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October 8, 2014 / Nat Anacostia

NLDS game 4: Nats’ rookie manager blows the inning, game, and series

7th inning – Bryce Harper‘s home run has just tied the game. Matt Williams brings in Matt Thornton, the team’s last left hander. I think he should have held on to Thornton for Sandoval and Belt, but ok, he wants to use him on Blanco and Panik. I see that Dave Cameron of FanGraphs and Fox Sports has beat me to the story of what he did wrong:

Thornton got a groundout from Gregor Blanco, then gave up a single to Joe Panik. That put the go-ahead run on base for Buster Posey, the Giants best hitter. The Giants best right-handed hitter. Here is what Buster Posey has done against left-handed pitchers in his career:

631 at-bats, 210 hits, 53 doubles, 2 triples, 32 home runs, 61 walks, 77 strikeouts.

That’s a .333/.393/.578 batting line, which when you account for his home park, translates to a 168 wRC+, meaning that Posey’s performance against lefties has been 68-percent better than a league-average hitter. Do you want some context for that? In 2012, when Miguel Cabrera won the Triple Crown, he had a 166 wRC+. Posey’s performance against left-handers has basically been the equal of the game’s most feared hitter having one of his best years.

In the seventh inning of a tied regular-season game, you probably wouldn’t let Buster Posey face a left-handed reliever. To do so in an win-or-go-home playoff game defies basic reasoning. And that’s exactly what Matt Williams did, sticking with Thornton against Posey, even though Thornton had just put the go-ahead run on base.

Posey hits a line drive single, so runners are on first and second with one out. Back to Cameron:

Williams rightfully decided that Thornton shouldn’t be the guy to face Pence, and went to the bullpen to get a right-hander. But no, he didn’t call on Tyler Clippard, the team’s best relief pitcher, who held right-handed batters to a .126/.197/.226 line this season, even though the Giants would be almost 90-percent favorites to win the game if Panik scored and they took the lead into the top of the eighth. Preventing Panik from scoring in that inning was of the utmost importance, but Clippard wasn’t called upon because he wasn’t even warming up.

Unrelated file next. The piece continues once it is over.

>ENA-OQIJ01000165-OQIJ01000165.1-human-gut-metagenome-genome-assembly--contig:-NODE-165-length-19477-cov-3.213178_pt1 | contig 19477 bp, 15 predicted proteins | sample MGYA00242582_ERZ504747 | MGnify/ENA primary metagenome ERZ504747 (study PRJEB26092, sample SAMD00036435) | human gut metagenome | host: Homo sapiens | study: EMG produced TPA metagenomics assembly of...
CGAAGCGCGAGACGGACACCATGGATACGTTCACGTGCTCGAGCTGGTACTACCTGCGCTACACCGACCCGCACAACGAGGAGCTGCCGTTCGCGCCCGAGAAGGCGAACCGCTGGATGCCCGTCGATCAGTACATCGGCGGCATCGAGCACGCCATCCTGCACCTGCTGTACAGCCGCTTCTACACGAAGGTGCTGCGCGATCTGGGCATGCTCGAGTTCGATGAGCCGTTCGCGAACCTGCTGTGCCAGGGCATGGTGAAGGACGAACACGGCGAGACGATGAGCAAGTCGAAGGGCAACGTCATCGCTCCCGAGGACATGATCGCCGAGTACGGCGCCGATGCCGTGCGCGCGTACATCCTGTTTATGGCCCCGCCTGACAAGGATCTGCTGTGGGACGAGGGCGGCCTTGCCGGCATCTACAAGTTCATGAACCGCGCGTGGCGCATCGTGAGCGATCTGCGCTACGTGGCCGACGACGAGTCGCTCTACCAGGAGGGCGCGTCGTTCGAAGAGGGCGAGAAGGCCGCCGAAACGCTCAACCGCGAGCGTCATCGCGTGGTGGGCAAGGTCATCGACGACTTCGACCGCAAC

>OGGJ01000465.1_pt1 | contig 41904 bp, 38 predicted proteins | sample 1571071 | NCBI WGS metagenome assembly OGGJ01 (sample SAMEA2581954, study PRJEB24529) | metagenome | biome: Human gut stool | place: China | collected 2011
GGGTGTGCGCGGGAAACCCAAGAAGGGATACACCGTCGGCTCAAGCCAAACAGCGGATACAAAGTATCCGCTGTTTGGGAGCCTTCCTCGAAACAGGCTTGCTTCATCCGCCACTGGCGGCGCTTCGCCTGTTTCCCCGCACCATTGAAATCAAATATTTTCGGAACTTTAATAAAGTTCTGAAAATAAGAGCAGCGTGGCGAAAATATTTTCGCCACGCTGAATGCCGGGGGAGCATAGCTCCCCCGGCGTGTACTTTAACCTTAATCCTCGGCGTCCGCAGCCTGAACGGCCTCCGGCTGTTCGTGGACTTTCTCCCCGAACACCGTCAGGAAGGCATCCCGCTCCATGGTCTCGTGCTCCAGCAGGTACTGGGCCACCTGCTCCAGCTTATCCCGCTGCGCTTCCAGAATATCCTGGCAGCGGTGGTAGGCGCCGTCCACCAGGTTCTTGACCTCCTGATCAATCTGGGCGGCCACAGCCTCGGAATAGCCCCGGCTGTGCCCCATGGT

That’s right. Not only did Williams let Posey hit against a left-handed reliever with the go-ahead run on base, he didn’t even have his best reliever warming in case it didn’t work. He did have rookie Aaron Barrett warming up, however, and that’s who he called on to go after Hunter Pence.

I’ll also note that in Barrett’s only previous appearance in the series, he faced one batter, Hunter Pence, who absolutely clobbered a line drive to the center field wall for a double. In the late innings of a close elimination game, Williams never warmed up even one of his four best pitchers—Clippard, Drew Storen, Stephen Strasburg, and Jordan Zimmermann. Williams has faced his test as a manager and failed big time.

David Schoenfield of Sweetspot and Adam Kilgore of the Washington Post, offer their own analyses, which reach pretty much the same conclusion—Williams badly mismanaged his bullpen.

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